Cedar and I were supposed to go on a getaway together this weekend. The kids were going to stay with my parents and we were going to have roughly 48 hours to ourselves, Northwoods style. I cannot tell you how excited I was for this trip. Because I haven’t had a night away from E. since she was born and also, even more so, because I am so into going Up North and everything that it represents: kissing around a campfire, roasting marshmallows, not having a lot of plans. Sitting near a quiet lake and reading. Floating around in the water on a hot day. Flannel shirts and dresses and boots. Messy hair on vacation. I even kind of like the smell of bug spray.
And then, since E.’s been struggling so much, we had to cancel the trip.
She’s had several bouts of throwing up (sadly, the non-puke streak was utterly and profusely broken a few days ago) and an RSV-like cold that has sucked away hours and hours of our sleep. So we are here at my parents house— all of us—and they’ve done everything they can to make it as nice a weekend as possible, despite that we are still running a mini medical clinic, complete with a whole lot of nose suctioning.
Initially, I was disappointed about the trip and got that all too familiar feeling: the one of being trapped. Whenever I start to get going on this, Cedar usually says, “Well, you kind of are trapped.” And he’s right. This girl needs me and right now, until she is stable, I can’t make plans to go anywhere very far away, especially overnight.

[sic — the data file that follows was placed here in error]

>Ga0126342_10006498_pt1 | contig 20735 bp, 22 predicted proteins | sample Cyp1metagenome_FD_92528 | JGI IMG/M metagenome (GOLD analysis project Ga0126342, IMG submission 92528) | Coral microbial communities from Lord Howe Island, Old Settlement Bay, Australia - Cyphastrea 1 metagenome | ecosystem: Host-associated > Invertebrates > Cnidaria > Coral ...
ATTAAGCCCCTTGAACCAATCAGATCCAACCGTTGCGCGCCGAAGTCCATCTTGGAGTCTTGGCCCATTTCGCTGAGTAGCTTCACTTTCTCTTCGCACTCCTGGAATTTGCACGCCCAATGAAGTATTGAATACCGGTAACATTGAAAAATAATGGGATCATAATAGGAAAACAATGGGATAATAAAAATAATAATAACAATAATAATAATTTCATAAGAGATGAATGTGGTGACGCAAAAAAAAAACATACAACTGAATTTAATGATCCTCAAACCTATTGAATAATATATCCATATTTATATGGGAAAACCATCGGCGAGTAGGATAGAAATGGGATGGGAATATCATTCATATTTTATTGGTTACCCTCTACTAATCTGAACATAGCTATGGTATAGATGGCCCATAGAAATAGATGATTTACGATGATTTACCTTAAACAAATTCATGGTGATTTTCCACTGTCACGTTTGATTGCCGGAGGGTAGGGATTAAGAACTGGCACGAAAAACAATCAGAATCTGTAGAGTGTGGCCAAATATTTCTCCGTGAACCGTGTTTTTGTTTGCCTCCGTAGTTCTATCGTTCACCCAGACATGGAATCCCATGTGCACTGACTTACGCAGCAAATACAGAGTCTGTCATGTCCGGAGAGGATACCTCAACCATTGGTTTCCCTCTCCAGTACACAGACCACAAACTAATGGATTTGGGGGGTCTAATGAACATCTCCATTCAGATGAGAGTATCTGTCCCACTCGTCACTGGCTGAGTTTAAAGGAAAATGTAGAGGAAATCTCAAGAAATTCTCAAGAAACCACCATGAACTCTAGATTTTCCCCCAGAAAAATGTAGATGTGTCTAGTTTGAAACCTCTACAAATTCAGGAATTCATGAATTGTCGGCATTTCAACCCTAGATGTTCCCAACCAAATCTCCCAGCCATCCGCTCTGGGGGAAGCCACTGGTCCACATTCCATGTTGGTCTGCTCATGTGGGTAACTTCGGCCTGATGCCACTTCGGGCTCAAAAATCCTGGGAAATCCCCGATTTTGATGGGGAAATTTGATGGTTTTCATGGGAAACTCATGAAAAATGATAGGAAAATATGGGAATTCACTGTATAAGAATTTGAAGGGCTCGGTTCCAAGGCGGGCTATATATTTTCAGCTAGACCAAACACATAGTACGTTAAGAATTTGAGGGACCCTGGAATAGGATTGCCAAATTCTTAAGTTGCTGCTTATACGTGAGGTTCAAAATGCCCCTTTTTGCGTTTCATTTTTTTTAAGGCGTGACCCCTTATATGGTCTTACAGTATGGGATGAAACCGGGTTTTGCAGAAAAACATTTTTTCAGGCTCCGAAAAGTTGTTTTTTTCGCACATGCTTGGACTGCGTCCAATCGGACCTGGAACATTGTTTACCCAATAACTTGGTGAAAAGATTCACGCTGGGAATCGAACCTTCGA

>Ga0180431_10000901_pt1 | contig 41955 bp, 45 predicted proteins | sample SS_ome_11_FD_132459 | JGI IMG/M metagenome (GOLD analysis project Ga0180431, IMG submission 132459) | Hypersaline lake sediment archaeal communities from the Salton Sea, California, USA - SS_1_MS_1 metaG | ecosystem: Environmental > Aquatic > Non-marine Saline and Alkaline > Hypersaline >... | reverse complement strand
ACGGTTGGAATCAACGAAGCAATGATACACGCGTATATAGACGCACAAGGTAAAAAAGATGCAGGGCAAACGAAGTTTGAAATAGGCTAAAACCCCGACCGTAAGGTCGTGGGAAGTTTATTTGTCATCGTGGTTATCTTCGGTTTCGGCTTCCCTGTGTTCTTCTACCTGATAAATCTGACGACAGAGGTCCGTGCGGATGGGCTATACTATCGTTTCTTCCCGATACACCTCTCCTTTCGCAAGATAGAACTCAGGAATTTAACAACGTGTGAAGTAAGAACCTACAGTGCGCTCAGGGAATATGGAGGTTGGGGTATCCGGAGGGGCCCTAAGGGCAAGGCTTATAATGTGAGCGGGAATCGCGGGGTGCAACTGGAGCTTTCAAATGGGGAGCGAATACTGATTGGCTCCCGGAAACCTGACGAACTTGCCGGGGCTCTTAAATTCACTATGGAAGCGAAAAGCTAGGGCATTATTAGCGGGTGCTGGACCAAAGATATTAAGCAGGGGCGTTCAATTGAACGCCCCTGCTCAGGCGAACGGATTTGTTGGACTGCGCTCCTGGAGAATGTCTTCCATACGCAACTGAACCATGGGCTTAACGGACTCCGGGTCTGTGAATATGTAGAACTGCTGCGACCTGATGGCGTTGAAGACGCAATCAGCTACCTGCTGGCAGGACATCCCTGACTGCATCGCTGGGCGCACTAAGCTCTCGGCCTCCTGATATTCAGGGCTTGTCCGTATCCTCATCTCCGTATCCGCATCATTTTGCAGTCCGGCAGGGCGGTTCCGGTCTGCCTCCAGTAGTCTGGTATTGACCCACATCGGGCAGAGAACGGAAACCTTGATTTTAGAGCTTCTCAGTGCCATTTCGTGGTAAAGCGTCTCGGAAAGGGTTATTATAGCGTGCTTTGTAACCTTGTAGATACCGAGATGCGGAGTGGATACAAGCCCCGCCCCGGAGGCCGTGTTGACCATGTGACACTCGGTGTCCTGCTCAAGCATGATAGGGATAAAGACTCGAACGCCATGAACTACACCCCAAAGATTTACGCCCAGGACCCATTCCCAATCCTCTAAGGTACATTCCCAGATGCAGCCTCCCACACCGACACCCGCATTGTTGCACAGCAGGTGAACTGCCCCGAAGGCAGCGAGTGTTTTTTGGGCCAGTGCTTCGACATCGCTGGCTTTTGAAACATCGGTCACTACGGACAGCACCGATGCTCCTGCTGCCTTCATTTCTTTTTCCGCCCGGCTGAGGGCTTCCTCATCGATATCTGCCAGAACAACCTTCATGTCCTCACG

It is intense to be so tethered to this struggling child, her schedule and her many needs. If I’m real here then I can tell you that nothing in my life has been even half as hard as this. And lately this thought keeps creeping in to my mind: what if this doesn’t get any easier? What E. never learns to eat and we have to live with this feeding tube forever? But right now, I don’t want to go any deeper into all of that because it turns out it doesn’t make me feel better. It makes me feel worse, pretty much every time.
What makes me feel better is counting my blessings. Especially because E. is feeling a little better today and I actually got to sleep through the night last night. And because we did get to have a getaway, it just looks different than we thought it would.
I am trapped, yet I am trapped with my favorite people on the planet and they show me how love works each and every day. How we make the best of what we’ve got, and that means sticking together. My dad is grilling us salmon and corn on the cob and made a baked chicken dish the other night that would have knocked your socks off. He and my mom (and a babysitter she found!) are helping us take care of the kids. I’ve gotten to go out for beer and fried cauliflower with the love of my life, and we walked all over town until just before our feet begin to hurt, which is what we both like to do. We’ve also been strolling with E. around gardens she has never seen before; I’ve gotten to take her to see and smell different lilacs every day.
Yes, I’m here for every one of E.’s feedings. But yesterday I got a massage, and in a little while I’m going to sit near the water for a few hours with Cedar, just the two of us.
I know how lucky we are, because even in our un-luckiness we are coming out this well. I’m thanking Adonai and all the stars and anyone who will listen for my parents, for the mind-blowing way that they show up and show their love. Sometimes I think we should move in with them, because it’s always, always easier when we stay here. Plus I just really like being around them. Which I know is not something that everyone can say about their parents.
But for now we’ll probably spend some long-weekends together, at their home on the lake. Although it’s not exactly a romantic getaway, it’s certainly, definitely, a lovely way to spend a weekend. Stuffy noses, feeding tubes, cancelled reservations, and all.